Executive Briefings

New Ideas for Coping With Demand Volatility

Lean strategies can be of great value in aligning supply with demand in uncertain times, but only if they are implemented in the correct way, says Chris Cookson, vice president of supply chain and operations with Verical.

Economic recovery is welcome, but it carries its own set of challenges. An uptick in demand in the high-tech industry last year resulted in severe shortages of product. Cookson outlines three root causes of the problem. One was the extent of outsourcing in the electronics supply chain - "probably at the greatest rate it's been over the last 10 years." Second was the large number of "Lean" implementations, which stripped away buffer inventory and capacity. Third was the nature of those initiatives, which were sound in theory but less so in practice. Often they were accomplished "with more of a focus on inventory reduction than true Lean implementation," he says. "They left our supply chains too thin."

Cookson cites several examples of companies facing major parts or product imbalances, including those of Texas Instruments and Cisco Systems, the latter of which became stuck with huge amounts of inventory when demand fell off sharply in 2001. To realize supply-chain efficiencies without gutting essential stocks, he says, companies need to be practicing effective sales and operations planning (S&OP). That requires strong collaboration among supply-chain partners, who can jointly track shifts in demand. The absence of such an effort can sour the relationship between contract manufacturer and original equipment manufacturer, who tend to distrust one another's forecast. The result is "a lot of finger-pointing and blame to be passed around."

Companies must acquire an intimate understanding of the dynamics of their end-to-end supply chains - their products, product mixes, origins, volumes and demand patterns. In addition, says Cookson, they should implement Lean principles with a mathematical approach, not a "gut-check process for sizing inventory."

There are a number of new tools that can aid in the optimization of supply and demand planning. Cookson describes a new trend, whereby inventory is sold through a "virtual factory outlet," regardless of its location. The tactic removes the need to store physical inventory in multiple places, while offering a means of coping with shortages of time-critical materials. "It's going to change the way we think about inventory management," Cookson says.

To view this video interview in its entirety, click here.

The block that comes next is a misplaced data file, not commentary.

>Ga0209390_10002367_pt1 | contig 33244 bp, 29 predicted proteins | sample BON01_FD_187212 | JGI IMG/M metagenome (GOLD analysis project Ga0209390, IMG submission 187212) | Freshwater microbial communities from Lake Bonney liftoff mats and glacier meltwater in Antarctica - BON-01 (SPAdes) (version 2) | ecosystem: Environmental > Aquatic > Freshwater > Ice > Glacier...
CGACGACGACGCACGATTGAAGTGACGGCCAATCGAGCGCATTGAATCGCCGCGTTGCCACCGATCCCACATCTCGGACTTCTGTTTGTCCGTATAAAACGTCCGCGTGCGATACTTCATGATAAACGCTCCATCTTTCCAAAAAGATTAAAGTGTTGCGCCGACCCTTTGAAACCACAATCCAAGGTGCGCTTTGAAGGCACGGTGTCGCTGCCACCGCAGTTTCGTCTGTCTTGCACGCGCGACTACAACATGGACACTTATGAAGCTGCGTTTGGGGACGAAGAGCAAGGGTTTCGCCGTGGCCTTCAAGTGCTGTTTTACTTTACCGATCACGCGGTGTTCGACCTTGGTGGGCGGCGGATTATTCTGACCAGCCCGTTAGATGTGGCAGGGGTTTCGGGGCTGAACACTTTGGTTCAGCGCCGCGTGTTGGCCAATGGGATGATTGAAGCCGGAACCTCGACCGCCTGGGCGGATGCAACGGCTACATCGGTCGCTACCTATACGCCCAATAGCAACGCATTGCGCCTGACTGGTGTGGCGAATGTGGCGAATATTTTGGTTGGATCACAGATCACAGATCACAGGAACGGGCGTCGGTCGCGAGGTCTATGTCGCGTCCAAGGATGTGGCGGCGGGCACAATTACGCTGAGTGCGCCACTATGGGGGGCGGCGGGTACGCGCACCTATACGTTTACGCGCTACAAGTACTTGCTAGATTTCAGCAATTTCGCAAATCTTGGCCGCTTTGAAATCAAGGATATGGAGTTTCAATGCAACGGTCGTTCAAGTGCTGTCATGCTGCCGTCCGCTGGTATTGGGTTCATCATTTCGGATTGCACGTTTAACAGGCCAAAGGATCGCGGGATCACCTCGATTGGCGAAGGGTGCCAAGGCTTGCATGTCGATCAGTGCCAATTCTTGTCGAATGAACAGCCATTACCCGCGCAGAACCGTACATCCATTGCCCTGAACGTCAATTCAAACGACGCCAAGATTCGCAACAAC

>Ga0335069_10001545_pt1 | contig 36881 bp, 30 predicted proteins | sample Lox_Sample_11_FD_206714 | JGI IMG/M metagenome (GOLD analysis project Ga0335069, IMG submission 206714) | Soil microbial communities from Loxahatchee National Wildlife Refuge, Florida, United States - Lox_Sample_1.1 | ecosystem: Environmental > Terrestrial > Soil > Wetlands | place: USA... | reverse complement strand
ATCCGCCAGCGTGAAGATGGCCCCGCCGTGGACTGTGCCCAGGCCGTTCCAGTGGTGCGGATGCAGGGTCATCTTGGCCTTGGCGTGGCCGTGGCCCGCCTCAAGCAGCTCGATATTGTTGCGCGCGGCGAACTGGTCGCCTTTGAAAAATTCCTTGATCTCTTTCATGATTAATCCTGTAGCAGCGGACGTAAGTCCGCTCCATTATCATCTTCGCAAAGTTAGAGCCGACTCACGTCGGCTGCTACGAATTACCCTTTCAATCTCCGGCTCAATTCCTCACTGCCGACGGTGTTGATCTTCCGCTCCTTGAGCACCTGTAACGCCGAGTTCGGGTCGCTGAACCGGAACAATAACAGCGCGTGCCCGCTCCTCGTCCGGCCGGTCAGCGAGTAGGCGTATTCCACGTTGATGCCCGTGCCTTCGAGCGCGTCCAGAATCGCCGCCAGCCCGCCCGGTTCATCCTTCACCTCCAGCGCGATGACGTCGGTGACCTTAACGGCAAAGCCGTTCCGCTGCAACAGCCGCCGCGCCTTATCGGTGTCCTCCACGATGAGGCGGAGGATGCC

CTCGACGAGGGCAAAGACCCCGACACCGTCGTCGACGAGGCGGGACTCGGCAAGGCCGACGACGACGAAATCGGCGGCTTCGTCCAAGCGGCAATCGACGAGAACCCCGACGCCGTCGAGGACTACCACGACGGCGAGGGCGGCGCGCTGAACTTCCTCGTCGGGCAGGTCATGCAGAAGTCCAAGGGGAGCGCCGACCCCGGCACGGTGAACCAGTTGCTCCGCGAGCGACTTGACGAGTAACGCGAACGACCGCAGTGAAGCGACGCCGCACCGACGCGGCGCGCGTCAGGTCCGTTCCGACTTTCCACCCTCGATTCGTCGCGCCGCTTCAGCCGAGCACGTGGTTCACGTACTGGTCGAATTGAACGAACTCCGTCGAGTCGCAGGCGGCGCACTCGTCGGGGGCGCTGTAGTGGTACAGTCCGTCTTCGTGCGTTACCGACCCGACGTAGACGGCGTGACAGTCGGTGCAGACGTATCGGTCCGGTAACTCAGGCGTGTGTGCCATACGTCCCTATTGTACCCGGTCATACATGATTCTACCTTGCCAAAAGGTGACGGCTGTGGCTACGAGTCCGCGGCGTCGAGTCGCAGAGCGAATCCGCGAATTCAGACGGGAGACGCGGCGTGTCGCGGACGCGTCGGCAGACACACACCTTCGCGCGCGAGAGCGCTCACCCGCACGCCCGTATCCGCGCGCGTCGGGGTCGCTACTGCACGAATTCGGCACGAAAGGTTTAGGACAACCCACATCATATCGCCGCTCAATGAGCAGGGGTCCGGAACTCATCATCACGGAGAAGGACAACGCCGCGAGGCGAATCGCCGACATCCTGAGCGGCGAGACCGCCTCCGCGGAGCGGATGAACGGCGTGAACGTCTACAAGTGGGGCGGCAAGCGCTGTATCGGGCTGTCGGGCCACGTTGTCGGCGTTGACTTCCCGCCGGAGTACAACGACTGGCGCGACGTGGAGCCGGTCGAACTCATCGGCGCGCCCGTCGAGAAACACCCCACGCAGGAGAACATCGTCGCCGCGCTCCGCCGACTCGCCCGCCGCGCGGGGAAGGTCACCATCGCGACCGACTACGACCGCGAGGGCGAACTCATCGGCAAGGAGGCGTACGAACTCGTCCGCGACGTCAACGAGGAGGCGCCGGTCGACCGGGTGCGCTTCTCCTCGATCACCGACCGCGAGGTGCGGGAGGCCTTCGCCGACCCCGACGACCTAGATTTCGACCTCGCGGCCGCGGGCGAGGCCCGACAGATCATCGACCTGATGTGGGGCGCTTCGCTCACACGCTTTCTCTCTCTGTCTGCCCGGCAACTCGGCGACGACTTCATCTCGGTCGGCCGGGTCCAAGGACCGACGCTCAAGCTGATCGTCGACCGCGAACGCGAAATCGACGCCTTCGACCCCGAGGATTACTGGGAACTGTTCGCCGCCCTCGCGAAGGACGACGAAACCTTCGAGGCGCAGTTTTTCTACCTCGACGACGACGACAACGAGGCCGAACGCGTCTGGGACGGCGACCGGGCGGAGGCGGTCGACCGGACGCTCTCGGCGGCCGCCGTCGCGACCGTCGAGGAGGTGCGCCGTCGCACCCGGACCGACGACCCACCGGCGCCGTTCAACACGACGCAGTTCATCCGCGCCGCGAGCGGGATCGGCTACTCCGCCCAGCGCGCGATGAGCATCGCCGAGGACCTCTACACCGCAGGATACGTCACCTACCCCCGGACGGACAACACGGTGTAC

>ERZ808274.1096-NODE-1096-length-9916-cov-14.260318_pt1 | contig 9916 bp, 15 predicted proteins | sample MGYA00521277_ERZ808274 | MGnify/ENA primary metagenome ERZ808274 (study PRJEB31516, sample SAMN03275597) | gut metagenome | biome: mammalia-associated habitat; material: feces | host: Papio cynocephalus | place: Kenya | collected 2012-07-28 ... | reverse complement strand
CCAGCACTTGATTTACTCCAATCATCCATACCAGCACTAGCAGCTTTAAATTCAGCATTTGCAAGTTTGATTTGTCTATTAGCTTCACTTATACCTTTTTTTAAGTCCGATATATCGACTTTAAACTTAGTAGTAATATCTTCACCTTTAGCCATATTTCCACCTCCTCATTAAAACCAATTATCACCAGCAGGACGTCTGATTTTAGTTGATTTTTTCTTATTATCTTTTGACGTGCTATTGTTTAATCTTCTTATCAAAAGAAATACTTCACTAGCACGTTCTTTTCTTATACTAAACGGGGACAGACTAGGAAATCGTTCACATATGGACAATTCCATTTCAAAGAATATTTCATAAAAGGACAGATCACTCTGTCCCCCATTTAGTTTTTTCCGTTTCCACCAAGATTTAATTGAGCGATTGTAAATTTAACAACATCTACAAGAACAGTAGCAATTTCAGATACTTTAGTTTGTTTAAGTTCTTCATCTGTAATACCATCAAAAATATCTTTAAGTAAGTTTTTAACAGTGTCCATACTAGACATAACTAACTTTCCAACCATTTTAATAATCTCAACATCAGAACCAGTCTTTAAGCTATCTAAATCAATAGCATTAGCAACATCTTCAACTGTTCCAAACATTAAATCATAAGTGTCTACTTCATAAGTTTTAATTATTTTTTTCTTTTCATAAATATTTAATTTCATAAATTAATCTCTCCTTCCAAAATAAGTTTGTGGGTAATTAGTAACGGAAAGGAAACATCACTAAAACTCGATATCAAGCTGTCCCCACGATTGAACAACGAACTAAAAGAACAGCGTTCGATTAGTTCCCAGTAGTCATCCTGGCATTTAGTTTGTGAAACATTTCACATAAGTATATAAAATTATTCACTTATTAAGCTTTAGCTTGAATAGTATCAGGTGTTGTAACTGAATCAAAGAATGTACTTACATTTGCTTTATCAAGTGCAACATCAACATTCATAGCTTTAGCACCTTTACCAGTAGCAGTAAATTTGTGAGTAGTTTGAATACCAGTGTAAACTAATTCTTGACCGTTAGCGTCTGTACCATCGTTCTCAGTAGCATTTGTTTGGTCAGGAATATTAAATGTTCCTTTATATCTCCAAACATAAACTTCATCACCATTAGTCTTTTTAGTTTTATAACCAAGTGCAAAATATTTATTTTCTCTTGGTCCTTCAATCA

Economic recovery is welcome, but it carries its own set of challenges. An uptick in demand in the high-tech industry last year resulted in severe shortages of product. Cookson outlines three root causes of the problem. One was the extent of outsourcing in the electronics supply chain - "probably at the greatest rate it's been over the last 10 years." Second was the large number of "Lean" implementations, which stripped away buffer inventory and capacity. Third was the nature of those initiatives, which were sound in theory but less so in practice. Often they were accomplished "with more of a focus on inventory reduction than true Lean implementation," he says. "They left our supply chains too thin."

Cookson cites several examples of companies facing major parts or product imbalances, including those of Texas Instruments and Cisco Systems, the latter of which became stuck with huge amounts of inventory when demand fell off sharply in 2001. To realize supply-chain efficiencies without gutting essential stocks, he says, companies need to be practicing effective sales and operations planning (S&OP). That requires strong collaboration among supply-chain partners, who can jointly track shifts in demand. The absence of such an effort can sour the relationship between contract manufacturer and original equipment manufacturer, who tend to distrust one another's forecast. The result is "a lot of finger-pointing and blame to be passed around."

Companies must acquire an intimate understanding of the dynamics of their end-to-end supply chains - their products, product mixes, origins, volumes and demand patterns. In addition, says Cookson, they should implement Lean principles with a mathematical approach, not a "gut-check process for sizing inventory."

There are a number of new tools that can aid in the optimization of supply and demand planning. Cookson describes a new trend, whereby inventory is sold through a "virtual factory outlet," regardless of its location. The tactic removes the need to store physical inventory in multiple places, while offering a means of coping with shortages of time-critical materials. "It's going to change the way we think about inventory management," Cookson says.

To view this video interview in its entirety, click here.